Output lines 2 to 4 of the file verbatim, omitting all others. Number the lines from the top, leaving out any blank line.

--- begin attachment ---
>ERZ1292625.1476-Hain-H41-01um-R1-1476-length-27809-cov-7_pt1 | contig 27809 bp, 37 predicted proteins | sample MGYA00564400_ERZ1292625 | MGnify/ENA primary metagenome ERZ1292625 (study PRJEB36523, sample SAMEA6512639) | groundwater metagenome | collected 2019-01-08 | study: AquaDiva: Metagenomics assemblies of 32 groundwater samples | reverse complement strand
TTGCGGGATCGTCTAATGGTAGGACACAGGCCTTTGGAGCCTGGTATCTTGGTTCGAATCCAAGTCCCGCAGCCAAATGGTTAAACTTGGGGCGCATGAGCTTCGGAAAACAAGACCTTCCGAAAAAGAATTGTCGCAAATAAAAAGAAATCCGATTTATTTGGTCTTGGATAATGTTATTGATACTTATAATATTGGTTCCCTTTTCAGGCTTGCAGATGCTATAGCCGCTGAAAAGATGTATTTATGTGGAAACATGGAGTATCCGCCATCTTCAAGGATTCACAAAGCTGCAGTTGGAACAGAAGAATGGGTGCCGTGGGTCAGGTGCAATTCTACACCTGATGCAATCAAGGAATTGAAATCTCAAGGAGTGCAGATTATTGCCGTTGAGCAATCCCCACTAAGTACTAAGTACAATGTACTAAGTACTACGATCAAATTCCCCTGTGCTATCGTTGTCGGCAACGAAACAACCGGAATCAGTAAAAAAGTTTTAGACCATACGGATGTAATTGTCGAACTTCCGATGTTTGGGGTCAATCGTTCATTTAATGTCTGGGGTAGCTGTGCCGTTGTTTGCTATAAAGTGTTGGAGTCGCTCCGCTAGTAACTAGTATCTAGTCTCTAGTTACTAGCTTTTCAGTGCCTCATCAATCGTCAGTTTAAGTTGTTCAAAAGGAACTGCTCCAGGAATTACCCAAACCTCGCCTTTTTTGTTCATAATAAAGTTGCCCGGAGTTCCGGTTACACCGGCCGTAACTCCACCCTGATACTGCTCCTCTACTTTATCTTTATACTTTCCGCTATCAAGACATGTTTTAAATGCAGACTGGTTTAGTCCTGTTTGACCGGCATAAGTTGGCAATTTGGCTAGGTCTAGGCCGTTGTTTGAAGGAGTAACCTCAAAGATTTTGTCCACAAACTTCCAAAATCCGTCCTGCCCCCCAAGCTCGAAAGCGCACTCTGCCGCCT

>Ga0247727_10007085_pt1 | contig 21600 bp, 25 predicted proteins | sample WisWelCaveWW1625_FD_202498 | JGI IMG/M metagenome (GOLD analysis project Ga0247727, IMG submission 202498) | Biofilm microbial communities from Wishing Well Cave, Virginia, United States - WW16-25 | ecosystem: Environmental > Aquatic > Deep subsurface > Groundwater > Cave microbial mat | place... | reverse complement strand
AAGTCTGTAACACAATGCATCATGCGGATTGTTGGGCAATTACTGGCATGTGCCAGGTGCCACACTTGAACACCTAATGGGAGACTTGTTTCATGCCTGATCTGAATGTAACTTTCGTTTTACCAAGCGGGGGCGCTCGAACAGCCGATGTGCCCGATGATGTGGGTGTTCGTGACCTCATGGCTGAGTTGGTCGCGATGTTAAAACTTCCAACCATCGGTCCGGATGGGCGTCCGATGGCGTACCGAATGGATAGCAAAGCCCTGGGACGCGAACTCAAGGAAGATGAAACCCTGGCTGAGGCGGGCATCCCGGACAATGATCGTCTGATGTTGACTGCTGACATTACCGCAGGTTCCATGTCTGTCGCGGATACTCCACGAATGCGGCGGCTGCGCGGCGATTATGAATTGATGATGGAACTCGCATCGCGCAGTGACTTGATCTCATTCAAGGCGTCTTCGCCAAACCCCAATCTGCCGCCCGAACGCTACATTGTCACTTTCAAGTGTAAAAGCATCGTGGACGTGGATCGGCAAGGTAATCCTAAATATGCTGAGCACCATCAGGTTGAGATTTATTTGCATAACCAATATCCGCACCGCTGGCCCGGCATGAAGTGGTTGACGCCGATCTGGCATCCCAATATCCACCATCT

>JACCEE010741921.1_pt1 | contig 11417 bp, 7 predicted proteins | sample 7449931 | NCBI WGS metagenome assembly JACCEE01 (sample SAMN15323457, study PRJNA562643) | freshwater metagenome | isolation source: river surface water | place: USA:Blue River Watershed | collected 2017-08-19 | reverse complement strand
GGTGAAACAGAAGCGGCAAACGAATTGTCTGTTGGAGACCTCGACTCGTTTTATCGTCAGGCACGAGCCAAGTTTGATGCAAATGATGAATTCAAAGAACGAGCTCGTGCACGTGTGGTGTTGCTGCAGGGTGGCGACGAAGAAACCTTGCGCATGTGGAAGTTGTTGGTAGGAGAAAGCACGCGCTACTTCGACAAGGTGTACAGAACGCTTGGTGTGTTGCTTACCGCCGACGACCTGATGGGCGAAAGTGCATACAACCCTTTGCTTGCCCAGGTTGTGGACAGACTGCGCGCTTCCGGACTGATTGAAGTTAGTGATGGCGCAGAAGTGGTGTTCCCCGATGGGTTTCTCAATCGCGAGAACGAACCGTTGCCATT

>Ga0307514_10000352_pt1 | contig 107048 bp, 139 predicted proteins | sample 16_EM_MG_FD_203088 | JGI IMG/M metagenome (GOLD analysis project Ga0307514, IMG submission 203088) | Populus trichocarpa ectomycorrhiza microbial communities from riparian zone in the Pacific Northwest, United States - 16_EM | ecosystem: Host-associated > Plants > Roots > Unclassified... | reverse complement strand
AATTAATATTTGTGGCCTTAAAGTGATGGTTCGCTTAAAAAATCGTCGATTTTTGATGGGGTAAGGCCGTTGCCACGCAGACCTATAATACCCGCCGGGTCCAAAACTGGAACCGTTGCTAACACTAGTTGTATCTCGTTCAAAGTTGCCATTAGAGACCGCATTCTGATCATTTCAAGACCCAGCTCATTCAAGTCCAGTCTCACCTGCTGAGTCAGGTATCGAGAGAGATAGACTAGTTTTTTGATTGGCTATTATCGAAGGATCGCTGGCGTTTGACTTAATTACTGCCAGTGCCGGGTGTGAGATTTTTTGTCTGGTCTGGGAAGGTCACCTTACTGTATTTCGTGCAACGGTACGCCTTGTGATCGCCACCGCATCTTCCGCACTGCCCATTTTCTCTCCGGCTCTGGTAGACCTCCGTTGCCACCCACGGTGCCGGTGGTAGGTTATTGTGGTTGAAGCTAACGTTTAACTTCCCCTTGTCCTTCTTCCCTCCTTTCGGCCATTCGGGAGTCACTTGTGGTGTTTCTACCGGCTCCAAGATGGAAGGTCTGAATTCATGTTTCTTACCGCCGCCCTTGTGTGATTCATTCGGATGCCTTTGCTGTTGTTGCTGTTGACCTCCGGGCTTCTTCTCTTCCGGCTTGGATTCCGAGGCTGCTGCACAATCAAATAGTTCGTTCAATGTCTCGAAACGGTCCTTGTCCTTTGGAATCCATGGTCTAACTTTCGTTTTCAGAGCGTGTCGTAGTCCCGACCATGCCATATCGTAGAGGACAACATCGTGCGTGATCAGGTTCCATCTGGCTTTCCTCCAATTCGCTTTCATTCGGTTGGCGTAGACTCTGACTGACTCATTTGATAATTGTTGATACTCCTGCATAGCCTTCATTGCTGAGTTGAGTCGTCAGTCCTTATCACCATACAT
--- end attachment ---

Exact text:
TTGCGGGATCGTCTAATGGTAGGACACAGGCCTTTGGAGCCTGGTATCTTGGTTCGAATCCAAGTCCCGCAGCCAAATGGTTAAACTTGGGGCGCATGAGCTTCGGAAAACAAGACCTTCCGAAAAAGAATTGTCGCAAATAAAAAGAAATCCGATTTATTTGGTCTTGGATAATGTTATTGATACTTATAATATTGGTTCCCTTTTCAGGCTTGCAGATGCTATAGCCGCTGAAAAGATGTATTTATGTGGAAACATGGAGTATCCGCCATCTTCAAGGATTCACAAAGCTGCAGTTGGAACAGAAGAATGGGTGCCGTGGGTCAGGTGCAATTCTACACCTGATGCAATCAAGGAATTGAAATCTCAAGGAGTGCAGATTATTGCCGTTGAGCAATCCCCACTAAGTACTAAGTACAATGTACTAAGTACTACGATCAAATTCCCCTGTGCTATCGTTGTCGGCAACGAAACAACCGGAATCAGTAAAAAAGTTTTAGACCATACGGATGTAATTGTCGAACTTCCGATGTTTGGGGTCAATCGTTCATTTAATGTCTGGGGTAGCTGTGCCGTTGTTTGCTATAAAGTGTTGGAGTCGCTCCGCTAGTAACTAGTATCTAGTCTCTAGTTACTAGCTTTTCAGTGCCTCATCAATCGTCAGTTTAAGTTGTTCAAAAGGAACTGCTCCAGGAATTACCCAAACCTCGCCTTTTTTGTTCATAATAAAGTTGCCCGGAGTTCCGGTTACACCGGCCGTAACTCCACCCTGATACTGCTCCTCTACTTTATCTTTATACTTTCCGCTATCAAGACATGTTTTAAATGCAGACTGGTTTAGTCCTGTTTGACCGGCATAAGTTGGCAATTTGGCTAGGTCTAGGCCGTTGTTTGAAGGAGTAACCTCAAAGATTTTGTCCACAAACTTCCAAAATCCGTCCTGCCCCCCAAGCTCGAAAGCGCACTCTGCCGCCT

>Ga0247727_10007085_pt1 | contig 21600 bp, 25 predicted proteins | sample WisWelCaveWW1625_FD_202498 | JGI IMG/M metagenome (GOLD analysis project Ga0247727, IMG submission 202498) | Biofilm microbial communities from Wishing Well Cave, Virginia, United States - WW16-25 | ecosystem: Environmental > Aquatic > Deep subsurface > Groundwater > Cave microbial mat | place... | reverse complement strand
AAGTCTGTAACACAATGCATCATGCGGATTGTTGGGCAATTACTGGCATGTGCCAGGTGCCACACTTGAACACCTAATGGGAGACTTGTTTCATGCCTGATCTGAATGTAACTTTCGTTTTACCAAGCGGGGGCGCTCGAACAGCCGATGTGCCCGATGATGTGGGTGTTCGTGACCTCATGGCTGAGTTGGTCGCGATGTTAAAACTTCCAACCATCGGTCCGGATGGGCGTCCGATGGCGTACCGAATGGATAGCAAAGCCCTGGGACGCGAACTCAAGGAAGATGAAACCCTGGCTGAGGCGGGCATCCCGGACAATGATCGTCTGATGTTGACTGCTGACATTACCGCAGGTTCCATGTCTGTCGCGGATACTCCACGAATGCGGCGGCTGCGCGGCGATTATGAATTGATGATGGAACTCGCATCGCGCAGTGACTTGATCTCATTCAAGGCGTCTTCGCCAAACCCCAATCTGCCGCCCGAACGCTACATTGTCACTTTCAAGTGTAAAAGCATCGTGGACGTGGATCGGCAAGGTAATCCTAAATATGCTGAGCACCATCAGGTTGAGATTTATTTGCATAACCAATATCCGCACCGCTGGCCCGGCATGAAGTGGTTGACGCCGATCTGGCATCCCAATATCCACCATCT